Author: The Silver Lake Editors
Publishers: Silver Lake Publishing
The following review was submitted by: NORM GOLDMAN: Editor of Bookpleasures. CLICK TO VIEW Norm Goldman's Reviews
There is a well-known wise saying, Caveat Emptor, which is the Latin for Buyer Beware. In other words, when purchasing goods or services it is essential that the buyer take all precautions in examining the item or services they are purchasing.
The editors of the Silver Lake Publishers have produced an excellent and pragmatic book, Scams & Swindles: How to Recognize and Avoid Internet Era Rip-Offs that focuses on many of the common con tricks and scams that deceive individuals and consumers, particularly if we are involved in some way or another with the Internet-be it email or otherwise. It is noteworthy to mention that although some of these scams seem to be relatively new, their modus operandi dates back hundreds of years in that they are based on the con artist’s imagination and the victim’s gullibility.
The book takes a very realistic look at Internet scams and lays bare important details pertaining to such frauds as eBay auctions, the Nigerian emails emanating from some fake high government official requesting the use of your bank account to transfer funds, scams that involve investment, business and banking, fake charities, sweetheart and Russian bride swindles, drugs and pharmaceuticals rip-offs.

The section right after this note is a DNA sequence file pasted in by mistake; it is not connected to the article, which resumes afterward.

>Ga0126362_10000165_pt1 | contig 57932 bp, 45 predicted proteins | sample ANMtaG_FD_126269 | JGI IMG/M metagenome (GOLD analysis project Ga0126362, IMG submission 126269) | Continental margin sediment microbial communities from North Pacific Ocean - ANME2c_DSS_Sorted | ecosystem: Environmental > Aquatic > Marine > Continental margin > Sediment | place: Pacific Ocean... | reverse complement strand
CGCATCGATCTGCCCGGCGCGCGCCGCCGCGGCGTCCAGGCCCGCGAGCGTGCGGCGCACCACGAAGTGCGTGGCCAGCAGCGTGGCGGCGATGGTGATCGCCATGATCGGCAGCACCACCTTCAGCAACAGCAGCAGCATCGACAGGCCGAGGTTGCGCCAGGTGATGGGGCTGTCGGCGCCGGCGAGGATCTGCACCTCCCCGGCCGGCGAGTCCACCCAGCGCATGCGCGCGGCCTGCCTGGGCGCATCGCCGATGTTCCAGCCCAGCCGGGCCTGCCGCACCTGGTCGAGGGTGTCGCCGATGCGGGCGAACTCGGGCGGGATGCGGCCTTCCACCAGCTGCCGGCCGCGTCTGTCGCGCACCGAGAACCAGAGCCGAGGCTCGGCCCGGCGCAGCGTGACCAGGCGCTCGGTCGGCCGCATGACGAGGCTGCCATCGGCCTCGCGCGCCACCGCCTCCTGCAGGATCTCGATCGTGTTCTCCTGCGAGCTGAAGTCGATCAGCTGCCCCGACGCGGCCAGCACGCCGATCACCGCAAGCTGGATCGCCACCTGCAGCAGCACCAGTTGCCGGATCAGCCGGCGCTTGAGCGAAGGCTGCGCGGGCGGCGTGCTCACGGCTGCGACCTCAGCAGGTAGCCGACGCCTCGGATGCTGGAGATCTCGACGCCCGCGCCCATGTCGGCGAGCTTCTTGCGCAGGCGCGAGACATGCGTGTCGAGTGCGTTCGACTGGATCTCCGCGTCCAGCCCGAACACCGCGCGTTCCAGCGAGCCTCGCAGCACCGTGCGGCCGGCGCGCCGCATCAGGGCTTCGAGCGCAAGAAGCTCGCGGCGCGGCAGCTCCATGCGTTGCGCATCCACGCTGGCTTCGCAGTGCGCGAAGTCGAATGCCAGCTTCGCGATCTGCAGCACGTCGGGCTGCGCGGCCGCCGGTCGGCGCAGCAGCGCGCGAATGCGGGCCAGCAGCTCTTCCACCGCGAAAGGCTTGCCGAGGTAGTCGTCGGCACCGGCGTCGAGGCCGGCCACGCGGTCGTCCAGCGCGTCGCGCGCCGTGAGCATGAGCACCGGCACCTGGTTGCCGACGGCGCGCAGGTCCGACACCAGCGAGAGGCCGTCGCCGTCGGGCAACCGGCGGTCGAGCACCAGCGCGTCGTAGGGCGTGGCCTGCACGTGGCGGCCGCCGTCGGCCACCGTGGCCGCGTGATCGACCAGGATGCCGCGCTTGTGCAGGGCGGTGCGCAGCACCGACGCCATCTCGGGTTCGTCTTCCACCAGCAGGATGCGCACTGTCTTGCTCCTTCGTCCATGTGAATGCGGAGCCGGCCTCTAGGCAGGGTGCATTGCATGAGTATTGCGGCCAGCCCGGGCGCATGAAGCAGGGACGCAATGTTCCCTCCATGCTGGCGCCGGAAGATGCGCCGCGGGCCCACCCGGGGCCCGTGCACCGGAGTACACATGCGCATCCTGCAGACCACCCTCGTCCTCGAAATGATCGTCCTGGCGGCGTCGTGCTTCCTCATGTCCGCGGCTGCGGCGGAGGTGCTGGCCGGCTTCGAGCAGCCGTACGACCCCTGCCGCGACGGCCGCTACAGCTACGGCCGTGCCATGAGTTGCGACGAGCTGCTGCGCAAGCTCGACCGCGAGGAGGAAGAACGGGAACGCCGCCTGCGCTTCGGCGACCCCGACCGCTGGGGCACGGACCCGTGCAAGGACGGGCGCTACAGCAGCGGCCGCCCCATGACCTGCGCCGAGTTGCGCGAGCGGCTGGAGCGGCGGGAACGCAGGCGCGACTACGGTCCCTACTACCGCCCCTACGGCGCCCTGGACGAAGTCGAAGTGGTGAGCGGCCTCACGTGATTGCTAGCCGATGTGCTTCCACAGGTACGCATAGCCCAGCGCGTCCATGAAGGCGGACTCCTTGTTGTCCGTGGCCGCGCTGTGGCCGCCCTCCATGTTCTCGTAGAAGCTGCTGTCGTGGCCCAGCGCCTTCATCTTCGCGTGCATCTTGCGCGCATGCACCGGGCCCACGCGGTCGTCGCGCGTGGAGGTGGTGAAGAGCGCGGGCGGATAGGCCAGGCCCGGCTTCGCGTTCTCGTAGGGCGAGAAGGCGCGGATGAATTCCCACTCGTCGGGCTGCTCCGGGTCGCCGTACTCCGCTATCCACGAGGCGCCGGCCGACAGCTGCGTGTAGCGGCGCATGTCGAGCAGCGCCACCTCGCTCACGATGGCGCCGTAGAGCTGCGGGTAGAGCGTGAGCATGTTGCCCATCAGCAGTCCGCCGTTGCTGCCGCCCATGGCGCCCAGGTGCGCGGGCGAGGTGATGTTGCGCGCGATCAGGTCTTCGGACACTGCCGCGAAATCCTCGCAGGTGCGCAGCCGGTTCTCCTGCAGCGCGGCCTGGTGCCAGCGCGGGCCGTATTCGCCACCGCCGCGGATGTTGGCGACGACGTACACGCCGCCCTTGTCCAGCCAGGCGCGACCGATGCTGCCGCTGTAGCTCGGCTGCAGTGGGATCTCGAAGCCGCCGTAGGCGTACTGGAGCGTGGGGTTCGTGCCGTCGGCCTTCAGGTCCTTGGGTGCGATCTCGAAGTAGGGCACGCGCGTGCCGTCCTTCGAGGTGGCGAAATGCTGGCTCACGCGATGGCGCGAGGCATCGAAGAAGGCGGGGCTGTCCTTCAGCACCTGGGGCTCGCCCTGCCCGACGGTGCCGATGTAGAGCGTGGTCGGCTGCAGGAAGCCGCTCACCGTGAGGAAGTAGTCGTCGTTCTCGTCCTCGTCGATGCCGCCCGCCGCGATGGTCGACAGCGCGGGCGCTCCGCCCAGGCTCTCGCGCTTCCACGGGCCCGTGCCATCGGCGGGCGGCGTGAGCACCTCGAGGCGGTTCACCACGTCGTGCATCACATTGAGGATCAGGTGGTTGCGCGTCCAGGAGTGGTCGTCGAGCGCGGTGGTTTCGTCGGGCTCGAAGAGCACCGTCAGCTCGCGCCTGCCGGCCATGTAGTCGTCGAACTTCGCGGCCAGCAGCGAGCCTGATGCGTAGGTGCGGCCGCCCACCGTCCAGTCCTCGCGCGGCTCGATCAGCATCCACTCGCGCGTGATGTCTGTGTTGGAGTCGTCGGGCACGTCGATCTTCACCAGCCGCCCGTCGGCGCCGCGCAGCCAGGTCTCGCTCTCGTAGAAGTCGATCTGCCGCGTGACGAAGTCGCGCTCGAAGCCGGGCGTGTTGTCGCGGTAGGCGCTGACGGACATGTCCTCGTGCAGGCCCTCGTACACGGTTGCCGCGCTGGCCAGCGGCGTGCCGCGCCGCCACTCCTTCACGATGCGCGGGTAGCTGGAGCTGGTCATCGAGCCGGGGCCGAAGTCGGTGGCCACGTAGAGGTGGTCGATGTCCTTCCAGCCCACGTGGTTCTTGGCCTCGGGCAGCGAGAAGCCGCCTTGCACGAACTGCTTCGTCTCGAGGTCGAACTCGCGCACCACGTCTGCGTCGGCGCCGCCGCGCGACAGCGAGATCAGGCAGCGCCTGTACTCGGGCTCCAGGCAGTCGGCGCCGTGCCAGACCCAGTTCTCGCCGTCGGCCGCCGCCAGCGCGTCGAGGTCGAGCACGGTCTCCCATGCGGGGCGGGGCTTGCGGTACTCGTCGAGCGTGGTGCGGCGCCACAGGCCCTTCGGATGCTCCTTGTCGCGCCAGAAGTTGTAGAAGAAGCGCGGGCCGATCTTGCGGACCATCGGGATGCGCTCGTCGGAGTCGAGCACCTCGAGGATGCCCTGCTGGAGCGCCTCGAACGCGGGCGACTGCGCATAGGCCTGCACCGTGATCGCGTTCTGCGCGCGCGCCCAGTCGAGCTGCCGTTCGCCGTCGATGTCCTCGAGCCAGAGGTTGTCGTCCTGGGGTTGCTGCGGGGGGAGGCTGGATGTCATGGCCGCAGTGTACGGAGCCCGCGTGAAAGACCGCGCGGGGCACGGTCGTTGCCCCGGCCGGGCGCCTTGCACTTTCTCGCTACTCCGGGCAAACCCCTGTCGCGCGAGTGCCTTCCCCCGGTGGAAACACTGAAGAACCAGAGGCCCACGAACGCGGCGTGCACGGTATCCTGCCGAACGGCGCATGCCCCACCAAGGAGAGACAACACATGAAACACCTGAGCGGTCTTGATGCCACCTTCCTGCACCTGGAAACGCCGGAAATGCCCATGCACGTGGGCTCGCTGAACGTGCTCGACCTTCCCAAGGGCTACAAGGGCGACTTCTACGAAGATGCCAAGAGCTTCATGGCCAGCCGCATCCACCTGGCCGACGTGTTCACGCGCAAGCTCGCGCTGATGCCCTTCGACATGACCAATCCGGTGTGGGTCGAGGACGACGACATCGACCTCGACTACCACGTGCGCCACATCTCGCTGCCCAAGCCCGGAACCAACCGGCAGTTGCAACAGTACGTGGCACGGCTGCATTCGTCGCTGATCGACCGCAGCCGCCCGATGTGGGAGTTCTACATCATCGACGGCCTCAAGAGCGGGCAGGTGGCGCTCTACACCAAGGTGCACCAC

The authors also include weighty specifics as to how Internet hackers operate and commit their crimes, as well as something that is becoming more common today- phishing. This basically is when you receive emails from a financial institution that cleverly resembles one you are presently dealing with and you are requested to provide some very personal information. A further variation of the same theme is that it may originate from a site that appears to be Ebay requesting your pin number and some other important data. Internet criminals have become even more sophisticated in their implementation of phishing, wherein an email, instant message or other Internet communication is sent to you in someone else’s name. As the authors point out, it really boils down to a form of identity theft.
Other topics examined and that we are often subjected to in our daily use of the Internet are the nasty and very often annoying practices of spam and spyware. Spam today is not only restricted to pornography, it also involves get-rich-quick schemes or miracle drugs. In fact, as the authors point out, a study by a British computer security firm, Clearswift Ltd, discovered in 2004 that finance spams topped the list of the most popular with 39%, whereas pornography was at the bottom of the list, 4.8%.
The authors have obviously done their research and they have completed an impressive job in putting together all of the information in a clear, upbeat and conversation style that present readers with valuable insights into the world of Internet crime. The message is unmistakable, think twice before clicking something within the body of an email or giving out information to anyone and always bear in mind caveat emptor. Moreover, the authors’ elaborate suggestions that appear throughout the book as to how to prevent problems should not go unheeded.